Madh congaire an fiach os imdha comdluthta a medon an tighe is ardgres liath no chlerig ticc cucad, acht ata deithbir eturru .i. mad laoch clerech is bacach adeir an fiach, madh fer graidh is gradh gradh congair ocus is fo do do ló congair. Madh gresa oclaich no caintidh ticc and is graacc gracc congair, no as grob grob ocus i lleith ad diaigh congair ocus as as tecaid na gressa. Mad gracc gracc congair fordhighthir na hoicc dia ngair. Mad mna tic and is foda congair. Mad congaire don aird aniartuaidh don tigh meirligh ar ti na n-each do ghaid. Mad ar dorus an tighe congair coimighthi no amhuis ticc ann. Mad os dorus congair cainti no gresa do lucht comaitechta righ tic ann. Mad os imda in fir maith congair airm a mbia a gascidh ocus se ac dul for fecht ni ticfa slan ocus minab eadh ticcfa imslan. Madh í in ben nodbebhus is andsan adhart congair. Mad a cosuibh imdha in fir congair ticfa a mac no a brathair no a chliamain don tigh. Mad a forimel na cuiled airm a mbi an biadh inti congair is tormach mbidh don leith asa ngair .i. carna no cetbleghon bo. Madh ider an cuilidh ocus tene a aighidh, aidhigh combind ticc don tigh. Mad nesu do mnai an tighe airm a mbi na suidi it le na greasa .i. cilamuin no cara. Mad fri cuilid andes congair altrum no gresu a céin ticc don tigh. Mad guth bec asberu .i. err err no úr úr galar for nec[h] isin tigh no for ni dia ceathra. Mad coin ticc fona caorchaib as don cru caorach congair no a n-urcomuir na mna maithi ocus is edh adeir carna carna grob grob coin coin. Mad congaire do chleith an tighe an tan bithter ag longud caithid an longud sin. Mad do chloich congair tasc athaigh sin. Mad do chrund ard congair tascc oigtigerna indsin. Madh do chleith in craind tasc rig no meic saorcheneoil. Mad dia ndech leat for feacht no romat ocus mad failidh fair bidh maith do thurus ocus doberthar úrcharna duit. Mad tuathbil dotes ocus congair fort belaib is tru forsa ngair amlaid no fordergadh for neach don foirind. Mad for do belaib ac dul docum dala coimeirghi inti. Mad tuaithbel dodeocha marbthar nech don coimeirghe sin. Mad congaire de chuil na n-each rneirlig fora ti. Mad dia soa foen ocai ocus dia n-abra grob grob gadtar ni dona hechaib ocus ni fuidhbiter ocus rt.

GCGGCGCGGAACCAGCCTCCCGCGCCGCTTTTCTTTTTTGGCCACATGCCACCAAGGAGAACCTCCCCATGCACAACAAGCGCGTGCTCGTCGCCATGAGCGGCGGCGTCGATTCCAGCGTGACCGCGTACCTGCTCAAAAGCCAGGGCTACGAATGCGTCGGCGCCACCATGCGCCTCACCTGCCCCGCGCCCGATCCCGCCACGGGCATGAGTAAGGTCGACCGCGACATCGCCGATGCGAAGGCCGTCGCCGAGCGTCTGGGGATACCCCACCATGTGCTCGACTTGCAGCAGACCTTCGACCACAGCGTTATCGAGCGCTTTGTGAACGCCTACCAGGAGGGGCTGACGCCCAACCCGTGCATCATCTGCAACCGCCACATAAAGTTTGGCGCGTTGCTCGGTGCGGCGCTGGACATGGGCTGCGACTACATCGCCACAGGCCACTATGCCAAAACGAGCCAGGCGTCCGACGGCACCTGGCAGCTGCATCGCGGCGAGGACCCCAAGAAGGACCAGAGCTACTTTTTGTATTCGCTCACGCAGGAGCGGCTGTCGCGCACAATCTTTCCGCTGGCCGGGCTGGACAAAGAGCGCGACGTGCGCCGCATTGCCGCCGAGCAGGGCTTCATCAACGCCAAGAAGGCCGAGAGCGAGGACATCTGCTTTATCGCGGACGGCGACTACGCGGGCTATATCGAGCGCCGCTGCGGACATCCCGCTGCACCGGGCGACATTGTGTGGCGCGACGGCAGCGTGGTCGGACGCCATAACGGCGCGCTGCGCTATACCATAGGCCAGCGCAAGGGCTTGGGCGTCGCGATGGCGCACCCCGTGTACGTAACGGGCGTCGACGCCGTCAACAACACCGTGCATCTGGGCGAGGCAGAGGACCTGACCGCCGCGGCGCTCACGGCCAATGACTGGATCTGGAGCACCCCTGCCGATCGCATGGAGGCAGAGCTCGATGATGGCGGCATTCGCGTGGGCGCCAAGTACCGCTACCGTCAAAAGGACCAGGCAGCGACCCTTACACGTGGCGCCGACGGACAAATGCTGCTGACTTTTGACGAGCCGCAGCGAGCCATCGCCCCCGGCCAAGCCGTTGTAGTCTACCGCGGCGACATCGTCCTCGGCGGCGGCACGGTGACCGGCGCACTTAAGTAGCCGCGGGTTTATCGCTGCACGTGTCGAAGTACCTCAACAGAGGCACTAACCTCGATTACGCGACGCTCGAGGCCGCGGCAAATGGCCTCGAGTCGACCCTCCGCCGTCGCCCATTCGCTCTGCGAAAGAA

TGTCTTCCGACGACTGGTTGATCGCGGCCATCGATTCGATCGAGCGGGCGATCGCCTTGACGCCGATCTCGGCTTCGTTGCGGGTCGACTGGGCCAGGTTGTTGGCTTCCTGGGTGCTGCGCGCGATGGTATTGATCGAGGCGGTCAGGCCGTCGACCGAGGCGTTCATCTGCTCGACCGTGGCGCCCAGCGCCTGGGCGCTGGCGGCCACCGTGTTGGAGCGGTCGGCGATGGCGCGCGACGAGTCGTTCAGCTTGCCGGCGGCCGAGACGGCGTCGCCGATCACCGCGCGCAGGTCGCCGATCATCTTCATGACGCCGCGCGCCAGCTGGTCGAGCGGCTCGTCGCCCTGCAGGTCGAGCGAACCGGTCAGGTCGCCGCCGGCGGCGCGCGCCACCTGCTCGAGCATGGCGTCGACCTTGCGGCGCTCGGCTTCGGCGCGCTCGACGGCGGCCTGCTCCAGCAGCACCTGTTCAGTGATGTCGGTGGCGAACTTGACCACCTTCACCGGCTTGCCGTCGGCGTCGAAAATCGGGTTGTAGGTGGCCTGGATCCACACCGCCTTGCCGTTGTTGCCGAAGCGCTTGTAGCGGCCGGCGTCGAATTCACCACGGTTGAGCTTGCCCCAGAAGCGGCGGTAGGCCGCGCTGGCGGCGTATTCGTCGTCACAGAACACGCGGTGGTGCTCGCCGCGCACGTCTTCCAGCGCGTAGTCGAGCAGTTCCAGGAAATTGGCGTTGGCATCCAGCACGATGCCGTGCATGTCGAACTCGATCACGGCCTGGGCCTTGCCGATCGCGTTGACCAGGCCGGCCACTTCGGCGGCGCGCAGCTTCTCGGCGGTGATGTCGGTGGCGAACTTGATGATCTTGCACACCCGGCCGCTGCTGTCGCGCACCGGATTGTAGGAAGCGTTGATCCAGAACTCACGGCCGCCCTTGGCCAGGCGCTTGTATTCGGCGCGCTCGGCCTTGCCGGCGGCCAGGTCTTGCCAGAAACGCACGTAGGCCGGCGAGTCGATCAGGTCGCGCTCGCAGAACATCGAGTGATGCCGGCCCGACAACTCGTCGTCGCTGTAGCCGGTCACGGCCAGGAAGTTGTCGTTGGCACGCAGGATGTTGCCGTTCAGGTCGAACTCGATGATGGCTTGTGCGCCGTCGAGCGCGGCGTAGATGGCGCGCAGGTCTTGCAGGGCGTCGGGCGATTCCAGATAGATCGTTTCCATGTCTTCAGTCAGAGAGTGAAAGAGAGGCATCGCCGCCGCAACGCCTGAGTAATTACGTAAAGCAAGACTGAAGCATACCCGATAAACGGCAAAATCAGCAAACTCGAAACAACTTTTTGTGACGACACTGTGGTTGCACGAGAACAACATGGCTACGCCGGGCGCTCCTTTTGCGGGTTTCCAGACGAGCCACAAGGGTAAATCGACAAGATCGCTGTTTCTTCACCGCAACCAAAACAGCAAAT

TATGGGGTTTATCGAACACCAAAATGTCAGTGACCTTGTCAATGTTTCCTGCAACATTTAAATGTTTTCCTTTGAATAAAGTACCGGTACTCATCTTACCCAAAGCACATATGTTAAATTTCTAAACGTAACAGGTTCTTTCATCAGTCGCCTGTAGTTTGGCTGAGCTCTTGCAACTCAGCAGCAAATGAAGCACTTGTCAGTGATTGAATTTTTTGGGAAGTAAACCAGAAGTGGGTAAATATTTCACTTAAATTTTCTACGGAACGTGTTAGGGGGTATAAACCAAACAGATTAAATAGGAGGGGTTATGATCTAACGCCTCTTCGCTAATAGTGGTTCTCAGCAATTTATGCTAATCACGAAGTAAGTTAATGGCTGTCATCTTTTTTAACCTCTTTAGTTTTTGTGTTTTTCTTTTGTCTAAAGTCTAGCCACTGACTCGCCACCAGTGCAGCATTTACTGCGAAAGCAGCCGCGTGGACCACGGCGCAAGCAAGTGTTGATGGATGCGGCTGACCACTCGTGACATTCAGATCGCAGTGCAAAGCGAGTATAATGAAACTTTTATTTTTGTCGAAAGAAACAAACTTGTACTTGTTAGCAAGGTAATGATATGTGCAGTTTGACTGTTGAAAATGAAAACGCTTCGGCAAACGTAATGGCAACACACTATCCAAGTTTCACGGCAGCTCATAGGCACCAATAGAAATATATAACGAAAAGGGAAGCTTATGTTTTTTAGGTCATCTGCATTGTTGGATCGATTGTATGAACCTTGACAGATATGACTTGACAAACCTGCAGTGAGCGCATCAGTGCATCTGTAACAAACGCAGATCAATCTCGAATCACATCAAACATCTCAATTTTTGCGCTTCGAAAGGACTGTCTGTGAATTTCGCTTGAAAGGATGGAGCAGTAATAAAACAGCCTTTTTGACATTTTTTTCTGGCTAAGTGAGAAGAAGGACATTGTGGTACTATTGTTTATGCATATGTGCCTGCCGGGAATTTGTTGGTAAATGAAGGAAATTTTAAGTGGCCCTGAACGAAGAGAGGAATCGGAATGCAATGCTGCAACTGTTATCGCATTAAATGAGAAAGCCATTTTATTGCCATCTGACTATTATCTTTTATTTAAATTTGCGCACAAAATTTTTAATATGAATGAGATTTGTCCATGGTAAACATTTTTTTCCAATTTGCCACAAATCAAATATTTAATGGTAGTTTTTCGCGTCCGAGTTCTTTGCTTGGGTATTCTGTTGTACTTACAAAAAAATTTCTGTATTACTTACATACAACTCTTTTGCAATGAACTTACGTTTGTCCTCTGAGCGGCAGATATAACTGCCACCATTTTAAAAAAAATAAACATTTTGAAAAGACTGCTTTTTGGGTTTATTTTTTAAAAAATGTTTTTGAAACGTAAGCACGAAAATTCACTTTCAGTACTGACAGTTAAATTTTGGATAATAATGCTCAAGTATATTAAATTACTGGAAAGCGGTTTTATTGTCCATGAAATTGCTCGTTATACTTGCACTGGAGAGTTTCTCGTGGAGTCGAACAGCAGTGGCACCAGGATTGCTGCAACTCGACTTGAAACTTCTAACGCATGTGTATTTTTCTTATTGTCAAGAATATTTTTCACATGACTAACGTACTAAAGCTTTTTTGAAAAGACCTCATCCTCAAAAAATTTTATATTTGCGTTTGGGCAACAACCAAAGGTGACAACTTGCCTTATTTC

- Best, R.I. "Prognostications from the Raven and the Wren," Ériu 1916

image courtesy of Rita Pilcher-Walters 


RAVEN LORE